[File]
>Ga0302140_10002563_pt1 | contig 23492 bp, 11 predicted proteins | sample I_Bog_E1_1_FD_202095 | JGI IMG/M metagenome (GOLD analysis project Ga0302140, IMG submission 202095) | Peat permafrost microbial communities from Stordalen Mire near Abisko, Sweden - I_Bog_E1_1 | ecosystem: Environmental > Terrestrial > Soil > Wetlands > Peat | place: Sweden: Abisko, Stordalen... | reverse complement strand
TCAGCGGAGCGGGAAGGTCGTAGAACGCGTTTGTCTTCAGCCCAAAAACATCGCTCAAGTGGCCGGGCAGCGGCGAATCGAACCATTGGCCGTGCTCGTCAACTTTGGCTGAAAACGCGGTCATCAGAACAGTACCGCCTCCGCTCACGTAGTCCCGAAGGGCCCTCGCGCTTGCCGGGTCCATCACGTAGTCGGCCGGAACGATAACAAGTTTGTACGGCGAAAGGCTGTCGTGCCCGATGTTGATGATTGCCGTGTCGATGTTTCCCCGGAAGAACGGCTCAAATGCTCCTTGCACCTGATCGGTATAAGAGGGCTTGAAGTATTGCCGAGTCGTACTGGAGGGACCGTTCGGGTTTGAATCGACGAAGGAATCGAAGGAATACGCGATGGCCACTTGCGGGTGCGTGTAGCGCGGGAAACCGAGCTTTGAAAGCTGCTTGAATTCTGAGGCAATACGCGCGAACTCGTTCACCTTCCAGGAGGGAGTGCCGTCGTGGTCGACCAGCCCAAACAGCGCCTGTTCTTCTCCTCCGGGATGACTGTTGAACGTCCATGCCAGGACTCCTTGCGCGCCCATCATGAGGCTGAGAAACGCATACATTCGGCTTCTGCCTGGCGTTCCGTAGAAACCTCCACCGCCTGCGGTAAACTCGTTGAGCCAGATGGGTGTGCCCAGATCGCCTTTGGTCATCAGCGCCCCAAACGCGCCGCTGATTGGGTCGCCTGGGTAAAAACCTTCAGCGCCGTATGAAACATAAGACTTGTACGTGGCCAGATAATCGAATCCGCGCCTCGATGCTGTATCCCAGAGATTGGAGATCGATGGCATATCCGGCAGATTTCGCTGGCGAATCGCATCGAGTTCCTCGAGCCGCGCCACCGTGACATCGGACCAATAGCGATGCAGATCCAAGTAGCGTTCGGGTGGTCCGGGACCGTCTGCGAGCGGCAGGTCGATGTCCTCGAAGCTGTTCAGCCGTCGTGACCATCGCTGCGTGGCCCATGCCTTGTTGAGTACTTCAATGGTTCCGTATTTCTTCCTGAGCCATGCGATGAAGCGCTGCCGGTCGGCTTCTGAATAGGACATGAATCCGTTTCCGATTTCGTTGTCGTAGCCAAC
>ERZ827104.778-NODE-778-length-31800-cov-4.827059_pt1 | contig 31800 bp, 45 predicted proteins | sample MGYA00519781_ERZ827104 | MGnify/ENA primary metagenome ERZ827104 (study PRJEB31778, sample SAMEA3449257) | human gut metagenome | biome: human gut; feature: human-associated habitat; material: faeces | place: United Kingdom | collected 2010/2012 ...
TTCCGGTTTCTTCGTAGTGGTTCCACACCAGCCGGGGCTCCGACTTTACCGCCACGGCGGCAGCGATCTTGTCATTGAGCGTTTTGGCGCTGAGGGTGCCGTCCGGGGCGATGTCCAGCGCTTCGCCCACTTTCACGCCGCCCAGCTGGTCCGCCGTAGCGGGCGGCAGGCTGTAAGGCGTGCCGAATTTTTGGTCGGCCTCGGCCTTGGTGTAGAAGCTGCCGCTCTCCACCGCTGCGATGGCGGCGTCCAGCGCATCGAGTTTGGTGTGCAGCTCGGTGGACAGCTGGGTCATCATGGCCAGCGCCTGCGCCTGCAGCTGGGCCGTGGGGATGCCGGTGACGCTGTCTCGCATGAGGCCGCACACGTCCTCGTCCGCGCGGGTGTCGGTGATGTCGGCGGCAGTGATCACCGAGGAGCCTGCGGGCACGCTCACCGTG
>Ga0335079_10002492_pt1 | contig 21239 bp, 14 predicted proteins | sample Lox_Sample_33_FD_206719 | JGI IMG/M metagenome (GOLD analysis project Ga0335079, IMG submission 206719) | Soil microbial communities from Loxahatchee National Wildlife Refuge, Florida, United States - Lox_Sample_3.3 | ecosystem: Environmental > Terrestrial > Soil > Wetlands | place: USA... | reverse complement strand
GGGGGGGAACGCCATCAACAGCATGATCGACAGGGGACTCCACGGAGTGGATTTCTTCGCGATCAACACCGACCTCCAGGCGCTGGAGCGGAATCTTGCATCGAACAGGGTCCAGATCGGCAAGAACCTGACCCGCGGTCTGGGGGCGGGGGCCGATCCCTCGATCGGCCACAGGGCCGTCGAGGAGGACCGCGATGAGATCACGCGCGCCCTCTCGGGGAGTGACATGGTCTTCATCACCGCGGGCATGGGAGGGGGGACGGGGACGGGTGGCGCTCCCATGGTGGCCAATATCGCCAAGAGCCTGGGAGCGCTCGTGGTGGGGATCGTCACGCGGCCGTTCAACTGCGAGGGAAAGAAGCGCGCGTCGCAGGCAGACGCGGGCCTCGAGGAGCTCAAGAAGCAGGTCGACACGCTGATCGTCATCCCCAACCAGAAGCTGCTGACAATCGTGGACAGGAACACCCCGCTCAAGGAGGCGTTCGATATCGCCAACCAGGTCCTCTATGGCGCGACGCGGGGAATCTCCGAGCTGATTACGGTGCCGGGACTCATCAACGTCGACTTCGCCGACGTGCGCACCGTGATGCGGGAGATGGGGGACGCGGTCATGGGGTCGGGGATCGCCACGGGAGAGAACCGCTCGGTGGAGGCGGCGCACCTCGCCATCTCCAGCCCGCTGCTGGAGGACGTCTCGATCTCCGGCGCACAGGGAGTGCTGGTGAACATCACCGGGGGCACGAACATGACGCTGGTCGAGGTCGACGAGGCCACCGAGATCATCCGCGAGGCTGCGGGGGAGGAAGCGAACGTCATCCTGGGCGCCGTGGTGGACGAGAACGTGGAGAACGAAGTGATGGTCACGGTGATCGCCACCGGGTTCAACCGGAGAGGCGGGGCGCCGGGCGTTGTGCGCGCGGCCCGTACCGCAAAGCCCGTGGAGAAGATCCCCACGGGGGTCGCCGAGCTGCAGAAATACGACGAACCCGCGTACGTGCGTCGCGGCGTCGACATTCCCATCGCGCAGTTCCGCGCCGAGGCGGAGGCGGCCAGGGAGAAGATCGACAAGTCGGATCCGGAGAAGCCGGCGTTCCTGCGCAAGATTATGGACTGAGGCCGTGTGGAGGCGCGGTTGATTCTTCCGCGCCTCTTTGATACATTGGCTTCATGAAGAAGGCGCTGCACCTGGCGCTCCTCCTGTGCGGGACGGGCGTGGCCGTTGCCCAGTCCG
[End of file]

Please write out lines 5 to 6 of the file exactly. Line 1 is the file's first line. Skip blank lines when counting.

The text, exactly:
>Ga0335079_10002492_pt1 | contig 21239 bp, 14 predicted proteins | sample Lox_Sample_33_FD_206719 | JGI IMG/M metagenome (GOLD analysis project Ga0335079, IMG submission 206719) | Soil microbial communities from Loxahatchee National Wildlife Refuge, Florida, United States - Lox_Sample_3.3 | ecosystem: Environmental > Terrestrial > Soil > Wetlands | place: USA... | reverse complement strand
GGGGGGGAACGCCATCAACAGCATGATCGACAGGGGACTCCACGGAGTGGATTTCTTCGCGATCAACACCGACCTCCAGGCGCTGGAGCGGAATCTTGCATCGAACAGGGTCCAGATCGGCAAGAACCTGACCCGCGGTCTGGGGGCGGGGGCCGATCCCTCGATCGGCCACAGGGCCGTCGAGGAGGACCGCGATGAGATCACGCGCGCCCTCTCGGGGAGTGACATGGTCTTCATCACCGCGGGCATGGGAGGGGGGACGGGGACGGGTGGCGCTCCCATGGTGGCCAATATCGCCAAGAGCCTGGGAGCGCTCGTGGTGGGGATCGTCACGCGGCCGTTCAACTGCGAGGGAAAGAAGCGCGCGTCGCAGGCAGACGCGGGCCTCGAGGAGCTCAAGAAGCAGGTCGACACGCTGATCGTCATCCCCAACCAGAAGCTGCTGACAATCGTGGACAGGAACACCCCGCTCAAGGAGGCGTTCGATATCGCCAACCAGGTCCTCTATGGCGCGACGCGGGGAATCTCCGAGCTGATTACGGTGCCGGGACTCATCAACGTCGACTTCGCCGACGTGCGCACCGTGATGCGGGAGATGGGGGACGCGGTCATGGGGTCGGGGATCGCCACGGGAGAGAACCGCTCGGTGGAGGCGGCGCACCTCGCCATCTCCAGCCCGCTGCTGGAGGACGTCTCGATCTCCGGCGCACAGGGAGTGCTGGTGAACATCACCGGGGGCACGAACATGACGCTGGTCGAGGTCGACGAGGCCACCGAGATCATCCGCGAGGCTGCGGGGGAGGAAGCGAACGTCATCCTGGGCGCCGTGGTGGACGAGAACGTGGAGAACGAAGTGATGGTCACGGTGATCGCCACCGGGTTCAACCGGAGAGGCGGGGCGCCGGGCGTTGTGCGCGCGGCCCGTACCGCAAAGCCCGTGGAGAAGATCCCCACGGGGGTCGCCGAGCTGCAGAAATACGACGAACCCGCGTACGTGCGTCGCGGCGTCGACATTCCCATCGCGCAGTTCCGCGCCGAGGCGGAGGCGGCCAGGGAGAAGATCGACAAGTCGGATCCGGAGAAGCCGGCGTTCCTGCGCAAGATTATGGACTGAGGCCGTGTGGAGGCGCGGTTGATTCTTCCGCGCCTCTTTGATACATTGGCTTCATGAAGAAGGCGCTGCACCTGGCGCTCCTCCTGTGCGGGACGGGCGTGGCCGTTGCCCAGTCCG